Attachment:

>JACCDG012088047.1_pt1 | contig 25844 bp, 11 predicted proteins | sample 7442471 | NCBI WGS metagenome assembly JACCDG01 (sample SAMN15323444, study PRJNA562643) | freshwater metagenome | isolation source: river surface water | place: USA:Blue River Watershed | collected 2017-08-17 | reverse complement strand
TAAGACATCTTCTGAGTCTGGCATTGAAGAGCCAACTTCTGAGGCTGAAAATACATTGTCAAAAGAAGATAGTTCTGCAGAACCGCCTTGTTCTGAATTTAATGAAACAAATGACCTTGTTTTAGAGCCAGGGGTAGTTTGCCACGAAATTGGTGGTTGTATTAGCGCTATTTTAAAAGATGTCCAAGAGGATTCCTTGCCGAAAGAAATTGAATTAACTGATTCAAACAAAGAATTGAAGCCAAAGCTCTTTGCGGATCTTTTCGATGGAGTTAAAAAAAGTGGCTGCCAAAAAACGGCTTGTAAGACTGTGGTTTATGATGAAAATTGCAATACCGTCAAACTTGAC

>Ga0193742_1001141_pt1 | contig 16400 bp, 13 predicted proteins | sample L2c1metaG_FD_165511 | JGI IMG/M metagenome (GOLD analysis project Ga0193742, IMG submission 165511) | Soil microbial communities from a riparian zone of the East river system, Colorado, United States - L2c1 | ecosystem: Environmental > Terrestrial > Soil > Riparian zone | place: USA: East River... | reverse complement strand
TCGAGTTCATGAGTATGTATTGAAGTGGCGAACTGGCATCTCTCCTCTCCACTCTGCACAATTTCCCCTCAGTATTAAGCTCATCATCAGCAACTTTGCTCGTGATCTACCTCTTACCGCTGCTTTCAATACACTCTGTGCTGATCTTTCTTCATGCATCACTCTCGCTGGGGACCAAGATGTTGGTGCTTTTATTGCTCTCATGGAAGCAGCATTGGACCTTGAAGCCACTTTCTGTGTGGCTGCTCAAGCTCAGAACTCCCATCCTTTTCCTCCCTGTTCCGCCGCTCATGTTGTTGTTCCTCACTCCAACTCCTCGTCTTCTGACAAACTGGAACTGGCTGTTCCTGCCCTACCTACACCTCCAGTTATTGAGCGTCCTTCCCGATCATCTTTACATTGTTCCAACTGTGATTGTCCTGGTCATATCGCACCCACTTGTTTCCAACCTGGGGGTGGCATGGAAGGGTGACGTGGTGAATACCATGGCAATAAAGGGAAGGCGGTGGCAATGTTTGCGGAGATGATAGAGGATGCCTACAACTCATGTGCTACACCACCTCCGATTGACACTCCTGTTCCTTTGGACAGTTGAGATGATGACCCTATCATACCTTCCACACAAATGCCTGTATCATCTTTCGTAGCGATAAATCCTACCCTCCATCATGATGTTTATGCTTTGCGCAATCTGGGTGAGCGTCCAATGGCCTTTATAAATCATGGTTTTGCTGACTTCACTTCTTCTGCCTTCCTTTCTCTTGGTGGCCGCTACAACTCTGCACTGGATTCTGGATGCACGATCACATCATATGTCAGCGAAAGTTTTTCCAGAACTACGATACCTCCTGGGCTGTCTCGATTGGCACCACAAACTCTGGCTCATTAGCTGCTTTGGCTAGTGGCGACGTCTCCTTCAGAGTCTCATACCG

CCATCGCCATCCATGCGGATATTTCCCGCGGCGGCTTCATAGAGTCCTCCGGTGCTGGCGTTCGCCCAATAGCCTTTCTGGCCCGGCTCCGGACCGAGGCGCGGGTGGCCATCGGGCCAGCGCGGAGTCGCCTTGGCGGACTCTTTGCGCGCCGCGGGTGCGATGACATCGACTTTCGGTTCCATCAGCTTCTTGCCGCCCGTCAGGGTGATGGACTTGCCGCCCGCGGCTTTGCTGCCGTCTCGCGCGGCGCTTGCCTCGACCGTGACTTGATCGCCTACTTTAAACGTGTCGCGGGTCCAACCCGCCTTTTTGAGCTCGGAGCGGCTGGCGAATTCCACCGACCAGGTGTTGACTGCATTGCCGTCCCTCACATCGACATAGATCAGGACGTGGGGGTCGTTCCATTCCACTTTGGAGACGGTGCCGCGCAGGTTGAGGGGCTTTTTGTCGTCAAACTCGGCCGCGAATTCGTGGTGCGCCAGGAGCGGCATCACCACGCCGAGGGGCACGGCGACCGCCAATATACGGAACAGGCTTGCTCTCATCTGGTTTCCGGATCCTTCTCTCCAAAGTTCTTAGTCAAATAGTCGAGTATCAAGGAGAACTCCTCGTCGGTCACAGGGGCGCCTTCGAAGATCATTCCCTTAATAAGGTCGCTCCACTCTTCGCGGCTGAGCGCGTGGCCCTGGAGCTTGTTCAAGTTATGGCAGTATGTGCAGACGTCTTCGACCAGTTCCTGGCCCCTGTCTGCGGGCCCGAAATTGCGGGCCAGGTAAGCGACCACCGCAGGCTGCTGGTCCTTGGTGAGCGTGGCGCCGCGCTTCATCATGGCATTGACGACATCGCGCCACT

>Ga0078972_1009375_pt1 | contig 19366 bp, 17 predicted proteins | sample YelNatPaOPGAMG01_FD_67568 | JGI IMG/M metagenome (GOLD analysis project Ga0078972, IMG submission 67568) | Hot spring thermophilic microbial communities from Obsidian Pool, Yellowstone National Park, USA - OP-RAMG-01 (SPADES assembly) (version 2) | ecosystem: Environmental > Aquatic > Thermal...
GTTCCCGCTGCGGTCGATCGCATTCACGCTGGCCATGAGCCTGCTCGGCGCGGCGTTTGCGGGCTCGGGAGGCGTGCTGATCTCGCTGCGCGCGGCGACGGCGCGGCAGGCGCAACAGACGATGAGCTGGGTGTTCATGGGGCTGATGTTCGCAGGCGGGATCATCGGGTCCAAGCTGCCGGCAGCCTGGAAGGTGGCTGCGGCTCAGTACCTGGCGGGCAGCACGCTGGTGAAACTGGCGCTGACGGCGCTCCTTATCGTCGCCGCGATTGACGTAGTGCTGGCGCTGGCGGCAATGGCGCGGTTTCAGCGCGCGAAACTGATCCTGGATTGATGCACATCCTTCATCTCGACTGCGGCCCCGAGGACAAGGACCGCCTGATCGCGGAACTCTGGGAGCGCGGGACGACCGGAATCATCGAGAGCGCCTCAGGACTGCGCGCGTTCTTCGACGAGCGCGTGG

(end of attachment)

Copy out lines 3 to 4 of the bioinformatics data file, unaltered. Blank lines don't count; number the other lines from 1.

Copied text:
>Ga0193742_1001141_pt1 | contig 16400 bp, 13 predicted proteins | sample L2c1metaG_FD_165511 | JGI IMG/M metagenome (GOLD analysis project Ga0193742, IMG submission 165511) | Soil microbial communities from a riparian zone of the East river system, Colorado, United States - L2c1 | ecosystem: Environmental > Terrestrial > Soil > Riparian zone | place: USA: East River... | reverse complement strand
TCGAGTTCATGAGTATGTATTGAAGTGGCGAACTGGCATCTCTCCTCTCCACTCTGCACAATTTCCCCTCAGTATTAAGCTCATCATCAGCAACTTTGCTCGTGATCTACCTCTTACCGCTGCTTTCAATACACTCTGTGCTGATCTTTCTTCATGCATCACTCTCGCTGGGGACCAAGATGTTGGTGCTTTTATTGCTCTCATGGAAGCAGCATTGGACCTTGAAGCCACTTTCTGTGTGGCTGCTCAAGCTCAGAACTCCCATCCTTTTCCTCCCTGTTCCGCCGCTCATGTTGTTGTTCCTCACTCCAACTCCTCGTCTTCTGACAAACTGGAACTGGCTGTTCCTGCCCTACCTACACCTCCAGTTATTGAGCGTCCTTCCCGATCATCTTTACATTGTTCCAACTGTGATTGTCCTGGTCATATCGCACCCACTTGTTTCCAACCTGGGGGTGGCATGGAAGGGTGACGTGGTGAATACCATGGCAATAAAGGGAAGGCGGTGGCAATGTTTGCGGAGATGATAGAGGATGCCTACAACTCATGTGCTACACCACCTCCGATTGACACTCCTGTTCCTTTGGACAGTTGAGATGATGACCCTATCATACCTTCCACACAAATGCCTGTATCATCTTTCGTAGCGATAAATCCTACCCTCCATCATGATGTTTATGCTTTGCGCAATCTGGGTGAGCGTCCAATGGCCTTTATAAATCATGGTTTTGCTGACTTCACTTCTTCTGCCTTCCTTTCTCTTGGTGGCCGCTACAACTCTGCACTGGATTCTGGATGCACGATCACATCATATGTCAGCGAAAGTTTTTCCAGAACTACGATACCTCCTGGGCTGTCTCGATTGGCACCACAAACTCTGGCTCATTAGCTGCTTTGGCTAGTGGCGACGTCTCCTTCAGAGTCTCATACCG